Many satellite observations for NWP use passive sensing techniques in radio frequency bands. Such passive measurements are made by very sensitive instruments that measure the very low-power microwave radiances naturally emitted from the atmosphere and the Earth’s surface. These passive techniques are the most vulnerable to interference from new users of radio frequencies generating electromagnetic emissions for their own purposes. Passive sensing makes it possible to gain information on the current state of the Earth system by exploiting the absorption characteristics of the atmosphere. There are absorption peaks due to the molecular resonance of atmospheric gases, including water vapour. There is also absorption and scattering by clouds and precipitation, which increase with frequency, and a slow increase in absorption by water vapour with increasing frequency. How efficiently the Earth’s surface emits and reflects microwave radiation also changes slowly with increasing frequency.

The WMO Integrated Global Observing System (WIGOS)

The WMO Integrated Global Observing System (WIGOS). Satellite observations, including those that use passive sensing techniques in radio frequency bands, are a crucial part of the WMO Integrated Global Observing System (WIGOS) used to support numerical weather prediction. (Source: WMO)

The use of radio frequencies in meteorology is not limited to these passive microwave observations. Systems such as weather radar also suffer from radio frequency interference. Radiosondes rely on a specific allocation for tracking and telecommunication. Command and download of data from all satellites needs specific frequency allocations. All these allocations are every bit as important as the passive allocations.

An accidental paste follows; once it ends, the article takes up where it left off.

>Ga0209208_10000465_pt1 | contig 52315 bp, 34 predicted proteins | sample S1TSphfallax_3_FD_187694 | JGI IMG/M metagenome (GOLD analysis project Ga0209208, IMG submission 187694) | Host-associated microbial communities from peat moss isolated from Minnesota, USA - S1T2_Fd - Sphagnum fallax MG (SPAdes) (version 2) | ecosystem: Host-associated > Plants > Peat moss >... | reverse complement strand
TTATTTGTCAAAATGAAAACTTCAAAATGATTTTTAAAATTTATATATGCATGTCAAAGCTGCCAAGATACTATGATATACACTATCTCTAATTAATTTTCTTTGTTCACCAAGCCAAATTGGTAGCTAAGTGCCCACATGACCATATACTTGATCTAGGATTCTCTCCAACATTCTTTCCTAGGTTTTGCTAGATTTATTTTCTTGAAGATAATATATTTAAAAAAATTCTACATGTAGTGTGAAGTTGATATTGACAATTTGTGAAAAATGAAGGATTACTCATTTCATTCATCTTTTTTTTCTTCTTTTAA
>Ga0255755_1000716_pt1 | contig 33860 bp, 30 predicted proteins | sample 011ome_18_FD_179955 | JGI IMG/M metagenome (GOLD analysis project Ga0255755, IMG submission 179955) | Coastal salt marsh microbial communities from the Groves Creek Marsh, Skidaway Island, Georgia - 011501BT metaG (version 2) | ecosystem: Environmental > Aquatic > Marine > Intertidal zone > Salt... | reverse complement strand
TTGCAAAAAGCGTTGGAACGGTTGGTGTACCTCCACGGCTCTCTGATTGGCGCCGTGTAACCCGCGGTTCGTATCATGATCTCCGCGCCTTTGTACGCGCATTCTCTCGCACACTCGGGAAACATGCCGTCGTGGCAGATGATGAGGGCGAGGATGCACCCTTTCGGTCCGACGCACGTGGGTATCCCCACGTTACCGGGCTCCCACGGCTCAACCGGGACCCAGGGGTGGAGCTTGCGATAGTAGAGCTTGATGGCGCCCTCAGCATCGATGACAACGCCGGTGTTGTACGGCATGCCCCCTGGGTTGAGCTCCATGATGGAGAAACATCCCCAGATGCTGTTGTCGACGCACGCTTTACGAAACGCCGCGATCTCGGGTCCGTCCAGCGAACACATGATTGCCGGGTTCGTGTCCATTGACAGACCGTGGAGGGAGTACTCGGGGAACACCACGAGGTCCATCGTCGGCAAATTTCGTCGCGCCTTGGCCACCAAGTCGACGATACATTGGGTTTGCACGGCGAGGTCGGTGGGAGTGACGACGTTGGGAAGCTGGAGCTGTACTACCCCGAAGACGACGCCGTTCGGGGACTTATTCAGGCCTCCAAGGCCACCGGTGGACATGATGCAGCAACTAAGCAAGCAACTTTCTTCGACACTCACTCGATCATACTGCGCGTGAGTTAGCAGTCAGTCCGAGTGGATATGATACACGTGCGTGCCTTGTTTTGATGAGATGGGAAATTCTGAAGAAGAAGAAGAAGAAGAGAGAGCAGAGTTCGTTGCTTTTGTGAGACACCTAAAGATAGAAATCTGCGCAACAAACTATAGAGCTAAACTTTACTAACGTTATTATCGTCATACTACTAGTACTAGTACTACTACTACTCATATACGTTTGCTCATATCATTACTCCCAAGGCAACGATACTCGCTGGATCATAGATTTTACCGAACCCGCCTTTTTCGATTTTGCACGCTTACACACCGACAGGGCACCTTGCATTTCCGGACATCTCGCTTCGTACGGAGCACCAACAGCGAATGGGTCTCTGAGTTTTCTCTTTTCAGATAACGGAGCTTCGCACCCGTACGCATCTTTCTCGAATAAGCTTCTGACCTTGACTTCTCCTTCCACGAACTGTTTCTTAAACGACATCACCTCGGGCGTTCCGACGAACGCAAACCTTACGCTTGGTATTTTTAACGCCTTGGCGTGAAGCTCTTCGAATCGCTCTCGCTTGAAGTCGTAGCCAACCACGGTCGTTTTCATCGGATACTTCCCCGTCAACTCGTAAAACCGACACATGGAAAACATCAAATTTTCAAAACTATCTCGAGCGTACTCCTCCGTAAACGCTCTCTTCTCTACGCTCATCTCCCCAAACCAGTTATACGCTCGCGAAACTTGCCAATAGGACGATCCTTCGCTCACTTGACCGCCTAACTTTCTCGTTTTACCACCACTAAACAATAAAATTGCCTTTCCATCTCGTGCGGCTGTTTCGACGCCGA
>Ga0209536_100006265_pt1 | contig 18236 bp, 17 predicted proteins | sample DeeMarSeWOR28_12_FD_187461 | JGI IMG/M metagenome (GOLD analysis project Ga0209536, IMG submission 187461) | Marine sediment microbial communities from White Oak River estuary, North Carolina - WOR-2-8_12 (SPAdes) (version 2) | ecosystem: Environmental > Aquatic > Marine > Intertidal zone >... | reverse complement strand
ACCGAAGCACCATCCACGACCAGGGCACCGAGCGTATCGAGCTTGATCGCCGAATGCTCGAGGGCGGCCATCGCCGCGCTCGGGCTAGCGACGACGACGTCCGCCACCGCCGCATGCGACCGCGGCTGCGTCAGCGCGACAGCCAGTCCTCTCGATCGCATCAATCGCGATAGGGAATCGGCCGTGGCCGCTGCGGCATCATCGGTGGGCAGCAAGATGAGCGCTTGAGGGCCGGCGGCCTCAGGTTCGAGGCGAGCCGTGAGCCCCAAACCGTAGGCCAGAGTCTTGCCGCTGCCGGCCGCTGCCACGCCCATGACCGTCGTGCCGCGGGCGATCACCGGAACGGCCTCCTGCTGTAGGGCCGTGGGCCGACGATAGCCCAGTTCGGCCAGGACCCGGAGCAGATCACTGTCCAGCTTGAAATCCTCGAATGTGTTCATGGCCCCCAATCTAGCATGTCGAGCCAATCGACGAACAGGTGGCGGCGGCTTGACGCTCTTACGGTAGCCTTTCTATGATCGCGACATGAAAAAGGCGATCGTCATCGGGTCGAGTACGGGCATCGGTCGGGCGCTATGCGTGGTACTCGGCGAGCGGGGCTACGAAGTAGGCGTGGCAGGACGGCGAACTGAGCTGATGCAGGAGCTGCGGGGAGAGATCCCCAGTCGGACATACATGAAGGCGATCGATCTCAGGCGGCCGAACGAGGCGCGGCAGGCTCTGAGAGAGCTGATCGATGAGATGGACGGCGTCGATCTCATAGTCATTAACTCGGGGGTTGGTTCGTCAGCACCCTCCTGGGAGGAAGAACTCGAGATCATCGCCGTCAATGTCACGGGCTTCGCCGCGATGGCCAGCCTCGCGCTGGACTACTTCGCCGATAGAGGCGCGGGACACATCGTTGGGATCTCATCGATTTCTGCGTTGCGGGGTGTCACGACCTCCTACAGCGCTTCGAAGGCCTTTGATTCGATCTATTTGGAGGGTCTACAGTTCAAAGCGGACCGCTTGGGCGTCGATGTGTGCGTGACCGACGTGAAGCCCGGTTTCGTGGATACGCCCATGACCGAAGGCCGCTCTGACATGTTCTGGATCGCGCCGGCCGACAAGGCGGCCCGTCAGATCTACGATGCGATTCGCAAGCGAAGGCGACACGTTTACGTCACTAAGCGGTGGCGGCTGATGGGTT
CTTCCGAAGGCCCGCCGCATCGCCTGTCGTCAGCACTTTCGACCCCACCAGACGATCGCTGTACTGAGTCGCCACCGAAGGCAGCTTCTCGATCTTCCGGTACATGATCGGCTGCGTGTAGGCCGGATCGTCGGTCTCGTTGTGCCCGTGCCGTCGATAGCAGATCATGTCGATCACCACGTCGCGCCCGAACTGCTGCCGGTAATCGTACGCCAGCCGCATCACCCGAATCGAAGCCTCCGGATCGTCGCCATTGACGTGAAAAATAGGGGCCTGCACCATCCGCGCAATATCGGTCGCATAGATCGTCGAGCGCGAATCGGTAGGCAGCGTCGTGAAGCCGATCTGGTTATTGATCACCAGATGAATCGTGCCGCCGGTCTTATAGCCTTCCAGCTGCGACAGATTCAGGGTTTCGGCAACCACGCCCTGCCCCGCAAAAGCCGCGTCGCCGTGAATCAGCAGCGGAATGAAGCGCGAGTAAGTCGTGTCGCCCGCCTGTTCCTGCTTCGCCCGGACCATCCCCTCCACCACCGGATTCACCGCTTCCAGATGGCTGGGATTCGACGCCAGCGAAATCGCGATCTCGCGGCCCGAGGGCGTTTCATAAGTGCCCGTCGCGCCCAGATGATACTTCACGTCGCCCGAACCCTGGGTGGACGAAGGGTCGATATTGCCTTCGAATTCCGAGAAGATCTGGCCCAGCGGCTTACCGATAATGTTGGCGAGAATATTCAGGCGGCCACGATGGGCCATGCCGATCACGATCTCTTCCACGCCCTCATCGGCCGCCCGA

Why we need to act

NWP users are already seeing evidence of radio frequency interference in the L (~1.4 GHz), C (~6.9 GHz), X (~10.7 GHz) and K (~18.7 GHz) frequency bands, notably on the European SMOS instrument and the Japanese AMSR2 instrument. Loss of these and other bands would have a detrimental impact on national weather warning systems as well as our ability to monitor climate change through the Copernicus Climate Change Service (C3S), implemented by ECMWF on behalf of the EU. New applications (e.g. 5G) outside the field of meteorology are interested in higher frequencies, e.g. in bands adjacent to 24 GHz and 50 GHz, which are crucial for obtaining accurate estimates of water vapour and temperature in the analysis, from which the forecast is then run. Although the radio regulations prohibit all emissions in the passive allocations at 24 and 50 GHz, we also have to ensure protection is in place to limit the level of out-of-band emissions from active systems operating in neighbouring bands (e.g. emissions from the 5G band between 24.25 GHz and 27.5 GHz affecting the passive band 23.6–24.0 GHz).

In a world hungry for the use of radio frequencies in new applications, meteorological centres such as ECMWF need to be clear about their critical value for weather prediction. The next key event is the World Radiocommunication Conference in November 2019. ECMWF’s high level of activity this year reflects the fact that there are many questions for that meeting that will decide the future viability of many bands used for operational weather forecasting. ECMWF will continue to support the WMO and space agencies in this important activity.

This blog post is an edited version of an article published in the summer 2019 issue of the ECMWF Newsletter.